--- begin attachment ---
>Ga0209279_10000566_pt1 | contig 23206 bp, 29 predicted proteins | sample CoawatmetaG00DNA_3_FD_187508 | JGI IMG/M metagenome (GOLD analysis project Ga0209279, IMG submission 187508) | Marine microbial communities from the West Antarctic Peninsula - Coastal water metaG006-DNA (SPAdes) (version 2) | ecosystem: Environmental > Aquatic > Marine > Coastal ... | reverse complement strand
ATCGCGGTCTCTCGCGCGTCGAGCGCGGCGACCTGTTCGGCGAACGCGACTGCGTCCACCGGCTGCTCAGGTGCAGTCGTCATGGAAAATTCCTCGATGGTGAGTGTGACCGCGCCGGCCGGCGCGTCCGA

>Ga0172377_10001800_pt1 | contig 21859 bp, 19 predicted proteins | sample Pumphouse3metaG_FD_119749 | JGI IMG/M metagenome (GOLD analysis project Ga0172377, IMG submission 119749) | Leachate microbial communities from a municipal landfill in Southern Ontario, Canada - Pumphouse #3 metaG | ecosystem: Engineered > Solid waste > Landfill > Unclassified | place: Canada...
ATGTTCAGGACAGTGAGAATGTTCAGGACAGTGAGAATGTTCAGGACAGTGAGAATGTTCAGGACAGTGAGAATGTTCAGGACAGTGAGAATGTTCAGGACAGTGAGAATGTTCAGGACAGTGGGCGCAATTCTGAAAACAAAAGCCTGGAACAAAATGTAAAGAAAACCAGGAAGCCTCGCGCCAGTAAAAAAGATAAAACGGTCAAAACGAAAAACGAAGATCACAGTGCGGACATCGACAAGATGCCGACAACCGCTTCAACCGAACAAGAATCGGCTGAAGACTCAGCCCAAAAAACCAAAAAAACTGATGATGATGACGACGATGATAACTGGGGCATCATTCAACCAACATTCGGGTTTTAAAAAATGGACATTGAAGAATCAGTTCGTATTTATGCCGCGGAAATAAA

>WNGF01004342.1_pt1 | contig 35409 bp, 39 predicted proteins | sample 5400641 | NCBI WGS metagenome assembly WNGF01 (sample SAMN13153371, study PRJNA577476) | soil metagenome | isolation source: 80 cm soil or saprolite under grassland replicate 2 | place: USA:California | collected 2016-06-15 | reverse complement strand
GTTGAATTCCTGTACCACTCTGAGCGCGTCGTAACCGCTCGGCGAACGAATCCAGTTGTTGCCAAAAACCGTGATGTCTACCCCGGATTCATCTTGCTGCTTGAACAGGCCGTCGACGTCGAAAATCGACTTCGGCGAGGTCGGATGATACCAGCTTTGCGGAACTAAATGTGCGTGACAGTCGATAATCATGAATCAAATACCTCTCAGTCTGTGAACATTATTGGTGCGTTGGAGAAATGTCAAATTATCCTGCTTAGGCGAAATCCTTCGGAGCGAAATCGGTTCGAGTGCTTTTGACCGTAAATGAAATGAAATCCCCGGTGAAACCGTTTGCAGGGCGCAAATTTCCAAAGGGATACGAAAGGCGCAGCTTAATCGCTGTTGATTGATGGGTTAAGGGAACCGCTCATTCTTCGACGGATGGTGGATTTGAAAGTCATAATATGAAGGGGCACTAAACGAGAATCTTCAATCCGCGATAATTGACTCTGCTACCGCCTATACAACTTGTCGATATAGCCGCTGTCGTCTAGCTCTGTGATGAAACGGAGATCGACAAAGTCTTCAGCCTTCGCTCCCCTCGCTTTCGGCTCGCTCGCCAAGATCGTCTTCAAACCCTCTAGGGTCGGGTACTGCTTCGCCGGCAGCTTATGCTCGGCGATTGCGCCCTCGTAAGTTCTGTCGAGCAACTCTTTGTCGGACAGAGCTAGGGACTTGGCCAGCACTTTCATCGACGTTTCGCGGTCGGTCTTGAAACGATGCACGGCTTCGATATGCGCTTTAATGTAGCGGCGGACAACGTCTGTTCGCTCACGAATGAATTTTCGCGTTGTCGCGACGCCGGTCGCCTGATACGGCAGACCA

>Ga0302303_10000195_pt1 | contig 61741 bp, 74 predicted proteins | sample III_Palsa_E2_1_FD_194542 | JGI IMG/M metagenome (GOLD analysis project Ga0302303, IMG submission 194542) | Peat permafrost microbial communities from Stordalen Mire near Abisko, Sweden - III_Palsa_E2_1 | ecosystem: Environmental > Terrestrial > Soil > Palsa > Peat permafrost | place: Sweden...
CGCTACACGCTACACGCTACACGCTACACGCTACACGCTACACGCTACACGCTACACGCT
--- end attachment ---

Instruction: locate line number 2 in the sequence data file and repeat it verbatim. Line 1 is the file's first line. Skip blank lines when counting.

ATCGCGGTCTCTCGCGCGTCGAGCGCGGCGACCTGTTCGGCGAACGCGACTGCGTCCACCGGCTGCTCAGGTGCAGTCGTCATGGAAAATTCCTCGATGGTGAGTGTGACCGCGCCGGCCGGCGCGTCCGA